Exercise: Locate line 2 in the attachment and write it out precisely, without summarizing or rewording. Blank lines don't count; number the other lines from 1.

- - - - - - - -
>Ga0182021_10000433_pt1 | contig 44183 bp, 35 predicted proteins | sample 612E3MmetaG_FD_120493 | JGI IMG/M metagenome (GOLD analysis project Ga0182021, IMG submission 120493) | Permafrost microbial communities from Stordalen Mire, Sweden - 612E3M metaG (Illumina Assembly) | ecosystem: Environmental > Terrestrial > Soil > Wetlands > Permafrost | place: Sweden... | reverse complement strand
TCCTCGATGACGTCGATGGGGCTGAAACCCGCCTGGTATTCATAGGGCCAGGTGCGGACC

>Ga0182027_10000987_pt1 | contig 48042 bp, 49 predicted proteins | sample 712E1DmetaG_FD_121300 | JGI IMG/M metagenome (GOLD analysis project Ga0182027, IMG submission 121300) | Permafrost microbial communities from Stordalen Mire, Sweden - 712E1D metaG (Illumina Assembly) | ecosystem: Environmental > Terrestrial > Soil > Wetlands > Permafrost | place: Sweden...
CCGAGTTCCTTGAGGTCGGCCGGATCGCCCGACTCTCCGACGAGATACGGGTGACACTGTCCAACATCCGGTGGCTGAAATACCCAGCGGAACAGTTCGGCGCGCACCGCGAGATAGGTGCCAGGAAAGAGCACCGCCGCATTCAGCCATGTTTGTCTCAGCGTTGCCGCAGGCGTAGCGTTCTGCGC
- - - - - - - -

TCCTCGATGACGTCGATGGGGCTGAAACCCGCCTGGTATTCATAGGGCCAGGTGCGGACC